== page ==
As part of its centennial strategy, Turkey aims to generate 30 percent of its electricity from renewables (excluding hydro) by 2023. However, the feasibility of this goal is questionable; its achievement would require reaching a level of renewable generation that is 3.5 times higher than the present level in just six years. The most ambitious targets set forth in the strategy focus on the production of wind and solar energy. Wind production, now around 5 GW is targeted to quadruple to 20 GW. Solar energy, which contributes less than 1 percent to Turkey’s production today, is targeted to rise tenfold to 5 GW.
Turkey’s renewable energy sector presents both opportunities and challenges. Due to its natural resources, the country offers exceptional potential, particularly in the solar and geothermal sectors. Turkey has the second largest solar energy potential in Europe, second only to Spain, with an average of 7.2 sunshine hours per day. Further, it has the highest geothermal potential in Europe, seventh largest in the world.
The biggest challenge Turkey faces is finding the financing to deliver the potential projects by 2023. Estimates indicate that $60 billion of capital is needed to achieve the goals set forth in the strategy. Thus, it is critical that Turkey include foreign companies in megaprojects as it has on the two previously mentioned, not only to gain technological know-how, but to share the financial burden. Several of the largest renewable energy companies in the world participated in Turkey’s two large tenders in 2017, and their continued interest will be key to Ankara’s success moving forward. To overcome these issues, Turkey needs to continue offering a secure investment environment and incentives, extend the use of smart grids, and further liberalize the electricity market.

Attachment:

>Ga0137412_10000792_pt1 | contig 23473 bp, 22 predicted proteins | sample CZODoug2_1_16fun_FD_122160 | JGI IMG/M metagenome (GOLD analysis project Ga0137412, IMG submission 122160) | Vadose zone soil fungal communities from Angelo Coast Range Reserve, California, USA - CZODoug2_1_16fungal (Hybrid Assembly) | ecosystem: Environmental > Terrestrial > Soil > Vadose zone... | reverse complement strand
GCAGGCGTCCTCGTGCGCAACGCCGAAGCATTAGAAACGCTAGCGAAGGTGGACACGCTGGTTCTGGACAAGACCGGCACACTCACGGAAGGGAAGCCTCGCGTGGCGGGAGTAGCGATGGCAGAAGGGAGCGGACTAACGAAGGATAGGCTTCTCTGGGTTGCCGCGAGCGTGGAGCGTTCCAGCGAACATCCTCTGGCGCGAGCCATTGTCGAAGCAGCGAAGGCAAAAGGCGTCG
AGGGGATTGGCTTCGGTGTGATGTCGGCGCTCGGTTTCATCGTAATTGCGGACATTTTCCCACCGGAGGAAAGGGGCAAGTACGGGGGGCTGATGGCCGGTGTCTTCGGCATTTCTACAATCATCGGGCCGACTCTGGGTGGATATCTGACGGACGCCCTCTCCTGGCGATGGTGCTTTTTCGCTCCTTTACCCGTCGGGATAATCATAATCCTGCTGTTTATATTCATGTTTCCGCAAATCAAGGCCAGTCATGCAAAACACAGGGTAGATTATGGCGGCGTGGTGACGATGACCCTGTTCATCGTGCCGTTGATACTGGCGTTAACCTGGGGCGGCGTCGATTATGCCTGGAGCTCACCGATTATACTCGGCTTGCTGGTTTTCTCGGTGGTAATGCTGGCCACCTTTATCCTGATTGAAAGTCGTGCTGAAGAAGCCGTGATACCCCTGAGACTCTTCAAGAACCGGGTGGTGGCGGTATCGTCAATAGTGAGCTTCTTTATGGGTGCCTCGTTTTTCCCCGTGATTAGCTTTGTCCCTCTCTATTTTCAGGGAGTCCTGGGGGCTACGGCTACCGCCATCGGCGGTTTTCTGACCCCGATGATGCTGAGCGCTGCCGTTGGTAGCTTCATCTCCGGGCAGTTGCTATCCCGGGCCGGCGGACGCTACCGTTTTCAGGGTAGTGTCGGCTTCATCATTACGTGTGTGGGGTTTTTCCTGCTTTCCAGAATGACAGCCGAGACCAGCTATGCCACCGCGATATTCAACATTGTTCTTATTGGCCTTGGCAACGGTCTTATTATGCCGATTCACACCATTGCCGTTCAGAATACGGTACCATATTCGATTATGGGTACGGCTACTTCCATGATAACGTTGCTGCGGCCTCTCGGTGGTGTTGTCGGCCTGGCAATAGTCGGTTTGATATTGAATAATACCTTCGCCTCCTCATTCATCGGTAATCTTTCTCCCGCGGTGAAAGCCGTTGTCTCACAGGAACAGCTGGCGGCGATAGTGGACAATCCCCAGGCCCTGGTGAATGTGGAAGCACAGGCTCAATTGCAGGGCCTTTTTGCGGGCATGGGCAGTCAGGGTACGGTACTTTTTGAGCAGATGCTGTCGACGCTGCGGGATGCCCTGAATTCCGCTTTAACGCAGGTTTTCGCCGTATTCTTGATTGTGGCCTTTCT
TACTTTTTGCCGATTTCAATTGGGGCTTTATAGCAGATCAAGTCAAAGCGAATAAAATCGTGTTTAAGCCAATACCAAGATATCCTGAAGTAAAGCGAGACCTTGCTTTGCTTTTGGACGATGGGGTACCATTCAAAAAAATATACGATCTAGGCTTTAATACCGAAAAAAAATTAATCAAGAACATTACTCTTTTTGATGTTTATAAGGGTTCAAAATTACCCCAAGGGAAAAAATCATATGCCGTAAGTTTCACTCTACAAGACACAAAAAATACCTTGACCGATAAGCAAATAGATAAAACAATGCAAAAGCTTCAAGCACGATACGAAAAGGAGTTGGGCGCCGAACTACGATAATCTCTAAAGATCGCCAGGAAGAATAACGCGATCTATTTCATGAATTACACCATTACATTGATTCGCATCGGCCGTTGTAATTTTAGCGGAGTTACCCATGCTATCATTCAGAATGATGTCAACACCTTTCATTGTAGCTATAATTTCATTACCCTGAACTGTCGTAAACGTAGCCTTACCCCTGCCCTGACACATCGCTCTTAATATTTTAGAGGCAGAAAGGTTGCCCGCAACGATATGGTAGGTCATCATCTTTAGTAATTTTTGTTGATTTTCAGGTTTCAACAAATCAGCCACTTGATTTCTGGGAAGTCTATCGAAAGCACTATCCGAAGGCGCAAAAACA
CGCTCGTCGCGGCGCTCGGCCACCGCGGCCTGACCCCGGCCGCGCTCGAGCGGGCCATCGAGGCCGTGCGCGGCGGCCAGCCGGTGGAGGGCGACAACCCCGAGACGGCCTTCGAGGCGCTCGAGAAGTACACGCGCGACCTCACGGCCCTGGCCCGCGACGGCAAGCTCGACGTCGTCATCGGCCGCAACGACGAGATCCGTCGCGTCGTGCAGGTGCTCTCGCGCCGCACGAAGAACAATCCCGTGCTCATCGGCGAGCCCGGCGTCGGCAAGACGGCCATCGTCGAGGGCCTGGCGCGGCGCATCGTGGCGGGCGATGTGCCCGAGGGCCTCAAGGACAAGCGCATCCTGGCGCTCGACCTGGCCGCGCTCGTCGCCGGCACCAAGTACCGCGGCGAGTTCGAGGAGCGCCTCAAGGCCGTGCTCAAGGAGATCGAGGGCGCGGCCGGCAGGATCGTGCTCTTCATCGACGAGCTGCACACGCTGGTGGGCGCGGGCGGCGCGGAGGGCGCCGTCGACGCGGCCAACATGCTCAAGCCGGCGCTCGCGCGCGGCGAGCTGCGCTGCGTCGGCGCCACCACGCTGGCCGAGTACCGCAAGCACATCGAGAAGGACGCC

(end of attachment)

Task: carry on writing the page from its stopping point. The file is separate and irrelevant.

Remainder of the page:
Renewable energy also offers a promising avenue for cooperation with the European Union (EU). Despite political tensions, energy remains an area in which Turkish and EU interests and challenges largely overlap as both parties face the same restrictions imposed by limited domestic fossil fuel resources. As the most vocal supporter of the global push to achieving the goals set forth in the Paris climate accord, the EU has a vested interest in supporting Turkey’s renewable energy development. Expanding and deepening the support provided by international financial institutions to Turkey’s renewable energy sector would be a good step. For example, the European Bank for Reconstruction and Development (EBRD) has a current portfolio of around 1 billion euro invested in energy projects in Turkey, of which the vast majority focus on renewables. This is a large amount, but composes only 15 percent of the EBRD’s overall Turkey portfolio.
Increasing the use of renewables in electricity would also support Turkey’s longstanding goal of creating a natural gas hub within its borders by freeing up more natural gas it plans to import for export. Turkey has long aspired to act as a bridge for natural-gas-producing countries in the Middle East and import-dependent countries in Europe. This would also contribute to energy security in the region, most notably Southeastern Europe, as well as Turkey, by providing a new, independent source to compete with the region’s dominant supplier.
Ultimately, while Turkey has yet to achieve its goals, the two tenders constitute important steps that demonstrate the foreign and domestic interest in Turkey’s renewable energy sector. Should Turkey overcome the technological and financial challenges and develop its renewable resources as envisioned, the prize will be greater energy diversification, independence, and sustainability.
Grady Wilson is an intern at the Atlantic Council’s Istanbul Office and a masters student at Boğaziçi University’s Department of International Trade